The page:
In order to survive, an organism requires nutrition, water, oxygen, a habitat and proper temperature. A lack of any of these fundamental necessities, proves detrimental to an animal's survival at most and its growth and development at the very least. Of the five, the habitat is a prerequisite of sorts, for the other four are found within an animal's habitat.
The most important nutrient for survival is water, according to the University of Florida's Institute of Food and Agricultural Sciences Extension. Water is the medium in which all chemical reactions take place within an animal's body. If an animal loses one-tenth of its water for any reason, the results are fatal. Water also functions in excretion of wastes, regulating body temperature and transporting food.
In terms of diet, three types of animals exist: carnivores, herbivores and omnivores. At a fundamental level, food provides energy for animals. Adaptations enable all animals to get food. Toothed herbivores, for example, have large, flat, round teeth that help them grind plant leaves and grasses. Some carnivorous animals, such as bears, dogs and the big cats cats) have sharp canines and incisors for chewing through meat with ease. The digestive systems of animals have proteins known as enzymes that break down food and convert it into energy.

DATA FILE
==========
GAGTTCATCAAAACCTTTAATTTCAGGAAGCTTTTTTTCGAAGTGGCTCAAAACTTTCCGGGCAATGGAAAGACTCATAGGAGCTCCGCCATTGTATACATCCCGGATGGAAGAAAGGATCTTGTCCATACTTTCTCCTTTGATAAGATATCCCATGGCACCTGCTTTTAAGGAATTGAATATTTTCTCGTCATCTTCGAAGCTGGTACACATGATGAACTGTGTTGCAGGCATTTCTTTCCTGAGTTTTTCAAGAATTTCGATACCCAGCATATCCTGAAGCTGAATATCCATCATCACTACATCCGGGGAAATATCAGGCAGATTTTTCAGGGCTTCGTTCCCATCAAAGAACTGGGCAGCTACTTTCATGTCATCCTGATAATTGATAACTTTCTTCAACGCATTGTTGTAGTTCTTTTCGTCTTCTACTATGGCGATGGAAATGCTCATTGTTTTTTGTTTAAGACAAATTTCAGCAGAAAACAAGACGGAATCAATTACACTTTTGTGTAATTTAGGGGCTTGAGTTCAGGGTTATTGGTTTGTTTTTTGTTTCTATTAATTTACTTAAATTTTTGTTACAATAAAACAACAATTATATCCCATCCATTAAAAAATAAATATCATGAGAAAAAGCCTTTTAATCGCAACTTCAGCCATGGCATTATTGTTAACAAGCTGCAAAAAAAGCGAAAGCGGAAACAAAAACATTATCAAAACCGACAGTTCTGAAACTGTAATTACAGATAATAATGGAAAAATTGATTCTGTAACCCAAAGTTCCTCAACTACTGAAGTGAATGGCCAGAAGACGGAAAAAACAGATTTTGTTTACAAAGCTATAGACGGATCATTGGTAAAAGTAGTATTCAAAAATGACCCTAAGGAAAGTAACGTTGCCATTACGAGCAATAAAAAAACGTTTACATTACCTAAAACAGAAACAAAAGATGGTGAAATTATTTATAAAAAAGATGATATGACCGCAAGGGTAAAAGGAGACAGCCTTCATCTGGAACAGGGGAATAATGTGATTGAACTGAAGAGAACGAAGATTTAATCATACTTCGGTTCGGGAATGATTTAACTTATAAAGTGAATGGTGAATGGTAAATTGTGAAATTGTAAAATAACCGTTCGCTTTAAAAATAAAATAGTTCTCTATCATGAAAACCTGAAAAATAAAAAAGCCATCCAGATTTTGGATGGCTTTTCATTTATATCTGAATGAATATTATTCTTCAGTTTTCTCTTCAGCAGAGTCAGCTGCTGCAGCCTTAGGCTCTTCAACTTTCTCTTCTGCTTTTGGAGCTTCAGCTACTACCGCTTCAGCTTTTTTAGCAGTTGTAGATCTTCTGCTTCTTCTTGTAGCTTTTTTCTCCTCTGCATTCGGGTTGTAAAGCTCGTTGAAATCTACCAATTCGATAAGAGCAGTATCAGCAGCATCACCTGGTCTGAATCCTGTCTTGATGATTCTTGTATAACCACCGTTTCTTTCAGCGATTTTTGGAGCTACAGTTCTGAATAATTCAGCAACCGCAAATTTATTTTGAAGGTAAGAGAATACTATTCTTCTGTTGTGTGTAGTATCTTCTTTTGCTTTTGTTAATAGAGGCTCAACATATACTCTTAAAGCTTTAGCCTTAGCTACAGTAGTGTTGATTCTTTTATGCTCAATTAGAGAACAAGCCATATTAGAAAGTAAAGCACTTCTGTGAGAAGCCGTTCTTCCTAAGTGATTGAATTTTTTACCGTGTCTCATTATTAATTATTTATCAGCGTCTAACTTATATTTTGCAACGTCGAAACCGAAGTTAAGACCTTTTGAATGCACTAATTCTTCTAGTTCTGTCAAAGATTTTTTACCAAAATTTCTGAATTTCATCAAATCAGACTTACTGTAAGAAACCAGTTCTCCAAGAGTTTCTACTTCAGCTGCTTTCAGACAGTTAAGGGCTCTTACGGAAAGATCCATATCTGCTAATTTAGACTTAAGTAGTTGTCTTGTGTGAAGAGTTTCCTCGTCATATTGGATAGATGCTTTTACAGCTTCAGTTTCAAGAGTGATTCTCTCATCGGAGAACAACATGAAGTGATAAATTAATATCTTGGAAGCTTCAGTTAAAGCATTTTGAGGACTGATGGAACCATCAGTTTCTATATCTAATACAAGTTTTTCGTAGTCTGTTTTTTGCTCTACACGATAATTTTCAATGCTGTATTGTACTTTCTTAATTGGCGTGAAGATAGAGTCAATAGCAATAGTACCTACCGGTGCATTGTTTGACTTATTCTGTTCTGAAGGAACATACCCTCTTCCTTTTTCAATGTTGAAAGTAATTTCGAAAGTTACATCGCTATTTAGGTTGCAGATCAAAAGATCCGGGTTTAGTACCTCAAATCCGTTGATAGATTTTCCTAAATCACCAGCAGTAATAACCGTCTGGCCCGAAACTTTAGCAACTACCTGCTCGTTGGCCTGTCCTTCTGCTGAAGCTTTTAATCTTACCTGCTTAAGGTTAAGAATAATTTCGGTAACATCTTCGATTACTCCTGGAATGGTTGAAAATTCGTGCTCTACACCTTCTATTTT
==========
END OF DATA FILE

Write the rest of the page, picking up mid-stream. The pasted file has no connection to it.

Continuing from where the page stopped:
All animals must breathe in oxygen in order survive. Land-dwelling species receive oxygen from the air, which they inhale directly to their lungs. Marine and freshwater species filter oxygen from water by using their gills. Oxygen is also important in destroying harmful bacteria in an animal's body without sacrificing the body's necessary bacteria.
External temperature is a major factor in animals' survival. Of the vertebrate groups, amphibians, reptiles and fish -- animals said to be cold-blooded -- take on the temperature of their environment. Most have thin skin. Birds and mammals, on the other hand, which are termed warm-blooded, can regulate their own body temperature. However, some mammals, such as bears, gophers and bats, hibernate during the winter to avoid colder temperatures. Hibernation allows animals to live off stored body fat and drop their body temperature to about 50 degrees Fahrenheit.
Each animal needs a place to live -- a place where it can find food, water, oxygen and the proper temperature. A habitat also offers shelter from the elements, protection from predators, a mate for reproduction and a place to rear its young. Some examples of habitats are deciduous and coniferous forests, wetlands, deserts, savannahs, rainforests and the ocean. Some animals use multiple places to their advantage. For example, some birds fly over grasslands searching for food but build their nest in dense forests or treetops.
About the Author
Skip Davis has been writing professionally since 2005. His work has appeared in "Southern Literary Magazine," on various websites and in graphic panels at the Jackson Zoological Park in Jackson, Miss. Currently living in Southern California, Davis received his Bachelor of Arts in theater at Belhaven College.